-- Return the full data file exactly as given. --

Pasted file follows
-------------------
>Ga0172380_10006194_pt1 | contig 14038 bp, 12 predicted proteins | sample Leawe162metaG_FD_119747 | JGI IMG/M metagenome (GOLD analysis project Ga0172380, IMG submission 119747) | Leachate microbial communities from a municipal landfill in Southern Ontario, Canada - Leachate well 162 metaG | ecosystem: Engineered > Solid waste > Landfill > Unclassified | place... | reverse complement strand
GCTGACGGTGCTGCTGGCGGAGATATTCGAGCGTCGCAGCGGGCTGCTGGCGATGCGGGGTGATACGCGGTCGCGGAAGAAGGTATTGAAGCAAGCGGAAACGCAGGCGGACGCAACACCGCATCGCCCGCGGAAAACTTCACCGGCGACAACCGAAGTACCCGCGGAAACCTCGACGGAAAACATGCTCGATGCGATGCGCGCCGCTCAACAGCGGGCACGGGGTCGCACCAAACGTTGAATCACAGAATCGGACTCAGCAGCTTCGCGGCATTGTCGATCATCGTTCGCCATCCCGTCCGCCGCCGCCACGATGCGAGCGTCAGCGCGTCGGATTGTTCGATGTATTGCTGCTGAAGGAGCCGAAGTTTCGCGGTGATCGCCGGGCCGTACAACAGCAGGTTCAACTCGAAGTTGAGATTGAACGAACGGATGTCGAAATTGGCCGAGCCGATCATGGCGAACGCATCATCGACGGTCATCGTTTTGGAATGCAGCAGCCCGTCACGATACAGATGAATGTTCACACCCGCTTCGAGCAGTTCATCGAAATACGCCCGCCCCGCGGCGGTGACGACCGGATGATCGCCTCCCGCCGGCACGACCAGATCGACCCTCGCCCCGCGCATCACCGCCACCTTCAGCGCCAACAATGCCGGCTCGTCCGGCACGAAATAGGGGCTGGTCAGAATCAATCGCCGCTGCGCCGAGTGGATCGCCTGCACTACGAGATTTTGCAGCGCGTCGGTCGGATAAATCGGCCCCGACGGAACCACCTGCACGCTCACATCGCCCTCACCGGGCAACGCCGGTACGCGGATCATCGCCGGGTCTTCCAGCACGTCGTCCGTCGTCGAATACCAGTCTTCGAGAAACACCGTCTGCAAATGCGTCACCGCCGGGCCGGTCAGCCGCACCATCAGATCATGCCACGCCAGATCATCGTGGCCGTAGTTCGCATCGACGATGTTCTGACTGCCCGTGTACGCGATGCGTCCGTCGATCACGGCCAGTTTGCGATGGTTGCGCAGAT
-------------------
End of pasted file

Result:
>Ga0172380_10006194_pt1 | contig 14038 bp, 12 predicted proteins | sample Leawe162metaG_FD_119747 | JGI IMG/M metagenome (GOLD analysis project Ga0172380, IMG submission 119747) | Leachate microbial communities from a municipal landfill in Southern Ontario, Canada - Leachate well 162 metaG | ecosystem: Engineered > Solid waste > Landfill > Unclassified | place... | reverse complement strand
GCTGACGGTGCTGCTGGCGGAGATATTCGAGCGTCGCAGCGGGCTGCTGGCGATGCGGGGTGATACGCGGTCGCGGAAGAAGGTATTGAAGCAAGCGGAAACGCAGGCGGACGCAACACCGCATCGCCCGCGGAAAACTTCACCGGCGACAACCGAAGTACCCGCGGAAACCTCGACGGAAAACATGCTCGATGCGATGCGCGCCGCTCAACAGCGGGCACGGGGTCGCACCAAACGTTGAATCACAGAATCGGACTCAGCAGCTTCGCGGCATTGTCGATCATCGTTCGCCATCCCGTCCGCCGCCGCCACGATGCGAGCGTCAGCGCGTCGGATTGTTCGATGTATTGCTGCTGAAGGAGCCGAAGTTTCGCGGTGATCGCCGGGCCGTACAACAGCAGGTTCAACTCGAAGTTGAGATTGAACGAACGGATGTCGAAATTGGCCGAGCCGATCATGGCGAACGCATCATCGACGGTCATCGTTTTGGAATGCAGCAGCCCGTCACGATACAGATGAATGTTCACACCCGCTTCGAGCAGTTCATCGAAATACGCCCGCCCCGCGGCGGTGACGACCGGATGATCGCCTCCCGCCGGCACGACCAGATCGACCCTCGCCCCGCGCATCACCGCCACCTTCAGCGCCAACAATGCCGGCTCGTCCGGCACGAAATAGGGGCTGGTCAGAATCAATCGCCGCTGCGCCGAGTGGATCGCCTGCACTACGAGATTTTGCAGCGCGTCGGTCGGATAAATCGGCCCCGACGGAACCACCTGCACGCTCACATCGCCCTCACCGGGCAACGCCGGTACGCGGATCATCGCCGGGTCTTCCAGCACGTCGTCCGTCGTCGAATACCAGTCTTCGAGAAACACCGTCTGCAAATGCGTCACCGCCGGGCCGGTCAGCCGCACCATCAGATCATGCCACGCCAGATCATCGTGGCCGTAGTTCGCATCGACGATGTTCTGACTGCCCGTGTACGCGATGCGTCCGTCGATCACGGCCAGTTTGCGATGGTTGCGCAGAT